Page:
The final focus area is the ACNC’s objectives, which are prescribed as objects in the ACNC Act. I believe there is benefit in adding two objects to the ACNC Act:
- To promote the effective use of the resources of not-for-profit entities; and
- To enhance the accountability of not-for-profit entities to donors, beneficiaries and the public
These recommendations are similar to those listed in the Charities Act 2011 (UK), the law which governs the Charity Commission of England and Wales. They are designed to encourage the responsible and accountable use of charitable resources.
There has been a great deal of scrutiny recently about the effectiveness of charities, and whether charities use their funds and resources to achieve the best results.
Organisations across Australia are also advocates for the responsible management of charities and charity funds. The Community Council for Australia, for example, completed a series of CEO forums on the topic of Owning Our Future in 2014 and 2015, which resulted in reports on key efficiency topics including the better use of assets, and mergers and collaborations.
These recommended objects are not designed to create restrictions or impose limitations on charities. They are not additional enforcement powers, but rather a mandate for the ACNC to support and promote effective and efficient use of resources.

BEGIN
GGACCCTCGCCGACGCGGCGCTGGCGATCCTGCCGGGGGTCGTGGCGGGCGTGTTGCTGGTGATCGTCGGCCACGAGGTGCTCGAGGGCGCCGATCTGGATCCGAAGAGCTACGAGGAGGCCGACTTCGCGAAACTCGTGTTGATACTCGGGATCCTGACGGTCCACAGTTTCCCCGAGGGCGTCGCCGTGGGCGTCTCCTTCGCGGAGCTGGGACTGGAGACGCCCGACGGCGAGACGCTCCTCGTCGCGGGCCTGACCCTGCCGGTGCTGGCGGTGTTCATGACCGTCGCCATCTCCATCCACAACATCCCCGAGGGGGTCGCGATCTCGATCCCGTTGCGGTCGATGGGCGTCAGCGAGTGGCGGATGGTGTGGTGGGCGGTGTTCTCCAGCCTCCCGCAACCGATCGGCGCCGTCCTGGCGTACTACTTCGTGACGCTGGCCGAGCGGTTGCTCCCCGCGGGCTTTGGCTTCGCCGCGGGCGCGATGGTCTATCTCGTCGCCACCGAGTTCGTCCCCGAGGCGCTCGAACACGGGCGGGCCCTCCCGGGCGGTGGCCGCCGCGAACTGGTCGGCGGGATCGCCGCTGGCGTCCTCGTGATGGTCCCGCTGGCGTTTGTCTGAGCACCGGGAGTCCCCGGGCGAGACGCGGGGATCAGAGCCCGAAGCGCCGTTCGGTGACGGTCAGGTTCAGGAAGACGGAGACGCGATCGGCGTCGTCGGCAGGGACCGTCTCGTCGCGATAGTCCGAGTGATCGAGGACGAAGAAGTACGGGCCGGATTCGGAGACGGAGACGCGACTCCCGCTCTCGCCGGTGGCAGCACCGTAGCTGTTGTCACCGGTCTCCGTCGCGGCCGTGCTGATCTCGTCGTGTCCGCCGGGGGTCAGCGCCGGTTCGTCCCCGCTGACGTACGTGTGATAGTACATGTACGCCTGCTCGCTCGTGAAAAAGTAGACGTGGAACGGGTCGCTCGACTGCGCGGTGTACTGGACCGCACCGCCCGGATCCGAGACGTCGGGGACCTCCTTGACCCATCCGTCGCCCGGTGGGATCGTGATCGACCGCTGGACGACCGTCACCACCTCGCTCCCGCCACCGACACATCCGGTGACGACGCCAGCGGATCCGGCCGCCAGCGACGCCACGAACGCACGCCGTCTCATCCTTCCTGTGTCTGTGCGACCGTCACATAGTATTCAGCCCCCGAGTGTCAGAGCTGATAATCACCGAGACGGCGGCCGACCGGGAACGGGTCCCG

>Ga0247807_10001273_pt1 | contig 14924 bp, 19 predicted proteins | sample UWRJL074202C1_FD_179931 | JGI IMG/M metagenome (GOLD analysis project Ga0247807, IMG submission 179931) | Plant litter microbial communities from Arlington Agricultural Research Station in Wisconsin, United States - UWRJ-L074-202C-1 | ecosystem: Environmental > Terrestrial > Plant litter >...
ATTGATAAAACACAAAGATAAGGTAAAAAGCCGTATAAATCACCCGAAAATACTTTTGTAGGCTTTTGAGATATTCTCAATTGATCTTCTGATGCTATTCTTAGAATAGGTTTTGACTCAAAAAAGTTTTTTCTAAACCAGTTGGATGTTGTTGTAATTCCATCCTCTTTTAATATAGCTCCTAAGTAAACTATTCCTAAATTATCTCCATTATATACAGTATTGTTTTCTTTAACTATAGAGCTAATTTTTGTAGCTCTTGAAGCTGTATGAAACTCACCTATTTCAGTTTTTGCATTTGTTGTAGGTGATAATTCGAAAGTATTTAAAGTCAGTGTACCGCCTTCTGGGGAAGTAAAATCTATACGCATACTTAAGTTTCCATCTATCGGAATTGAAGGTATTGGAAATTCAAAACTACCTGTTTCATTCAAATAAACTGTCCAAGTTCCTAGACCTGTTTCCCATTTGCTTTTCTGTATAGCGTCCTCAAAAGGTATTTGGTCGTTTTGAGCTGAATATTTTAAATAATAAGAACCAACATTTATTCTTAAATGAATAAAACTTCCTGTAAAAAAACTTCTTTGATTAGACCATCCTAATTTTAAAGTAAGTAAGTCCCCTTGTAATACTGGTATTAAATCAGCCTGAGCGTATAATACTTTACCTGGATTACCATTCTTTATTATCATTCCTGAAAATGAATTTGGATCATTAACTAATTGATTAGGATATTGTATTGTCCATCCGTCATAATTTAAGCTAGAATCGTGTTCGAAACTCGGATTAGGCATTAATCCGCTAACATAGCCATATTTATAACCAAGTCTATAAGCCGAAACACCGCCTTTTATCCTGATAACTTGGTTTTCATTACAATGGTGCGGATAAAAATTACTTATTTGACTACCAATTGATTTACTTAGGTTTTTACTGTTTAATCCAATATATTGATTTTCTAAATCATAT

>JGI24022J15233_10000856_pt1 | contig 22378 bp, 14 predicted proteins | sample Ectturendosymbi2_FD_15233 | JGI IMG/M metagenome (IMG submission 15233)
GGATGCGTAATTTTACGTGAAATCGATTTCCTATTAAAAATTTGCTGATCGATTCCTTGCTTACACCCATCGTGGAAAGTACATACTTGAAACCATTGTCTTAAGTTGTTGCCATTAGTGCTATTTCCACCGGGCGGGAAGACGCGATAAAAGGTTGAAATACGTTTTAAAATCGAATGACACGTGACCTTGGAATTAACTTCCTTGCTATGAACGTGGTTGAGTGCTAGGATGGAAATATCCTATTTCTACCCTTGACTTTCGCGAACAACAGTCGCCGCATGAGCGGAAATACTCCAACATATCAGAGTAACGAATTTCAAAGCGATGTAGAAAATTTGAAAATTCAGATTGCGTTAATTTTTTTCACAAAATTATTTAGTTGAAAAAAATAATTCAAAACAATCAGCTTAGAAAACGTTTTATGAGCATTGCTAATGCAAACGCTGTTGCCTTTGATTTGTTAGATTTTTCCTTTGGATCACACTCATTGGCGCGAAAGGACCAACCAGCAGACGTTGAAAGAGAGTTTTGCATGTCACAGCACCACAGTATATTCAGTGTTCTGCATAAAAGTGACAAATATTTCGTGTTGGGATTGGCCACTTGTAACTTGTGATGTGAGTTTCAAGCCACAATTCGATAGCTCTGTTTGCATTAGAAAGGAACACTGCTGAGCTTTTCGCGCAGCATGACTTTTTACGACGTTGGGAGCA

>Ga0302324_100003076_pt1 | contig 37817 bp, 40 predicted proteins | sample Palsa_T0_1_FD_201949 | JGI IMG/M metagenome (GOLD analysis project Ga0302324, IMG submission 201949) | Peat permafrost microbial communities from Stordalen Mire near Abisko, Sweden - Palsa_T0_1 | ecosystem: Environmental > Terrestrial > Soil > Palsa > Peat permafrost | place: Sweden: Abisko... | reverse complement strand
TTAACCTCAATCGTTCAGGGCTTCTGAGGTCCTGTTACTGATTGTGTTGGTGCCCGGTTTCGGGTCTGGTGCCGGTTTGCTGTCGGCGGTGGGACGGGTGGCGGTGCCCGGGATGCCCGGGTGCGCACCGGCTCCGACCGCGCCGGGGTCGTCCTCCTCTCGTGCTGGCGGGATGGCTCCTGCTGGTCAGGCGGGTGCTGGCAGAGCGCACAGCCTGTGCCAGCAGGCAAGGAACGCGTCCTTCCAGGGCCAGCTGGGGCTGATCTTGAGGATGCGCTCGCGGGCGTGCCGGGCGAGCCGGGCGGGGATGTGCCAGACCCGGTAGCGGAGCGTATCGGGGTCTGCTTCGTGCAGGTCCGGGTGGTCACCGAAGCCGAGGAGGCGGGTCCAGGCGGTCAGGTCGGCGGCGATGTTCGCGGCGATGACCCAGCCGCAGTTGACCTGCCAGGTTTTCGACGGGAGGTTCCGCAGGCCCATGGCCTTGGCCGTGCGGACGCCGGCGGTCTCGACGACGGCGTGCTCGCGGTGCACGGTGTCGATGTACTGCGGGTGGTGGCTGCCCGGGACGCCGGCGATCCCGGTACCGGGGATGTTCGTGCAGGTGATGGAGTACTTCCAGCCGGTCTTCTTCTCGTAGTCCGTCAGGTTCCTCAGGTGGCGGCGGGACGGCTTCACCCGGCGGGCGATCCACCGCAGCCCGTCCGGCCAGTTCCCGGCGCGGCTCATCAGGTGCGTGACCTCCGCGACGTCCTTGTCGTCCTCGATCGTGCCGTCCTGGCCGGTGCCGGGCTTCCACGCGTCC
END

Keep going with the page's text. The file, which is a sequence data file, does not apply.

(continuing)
We believe the ACNC can play an important educative role for charities and the public on the importance of efficiencies, the challenges of operating in a not-for-profit market, and the opportunities available to organisations to increase their own efficiency.
Overall, the ACNC’s establishment has been a success – now is our opportunity to analyse charity performance in Australia, and to continue to educate the public about the effectiveness and outcomes of our 55,000 registered charities. After all, accountability and transparency builds healthy, trusted charities.
Our full submission is available to download on the ACNC website.
ACNC submission to the Joint Standing Committee on Electoral Matters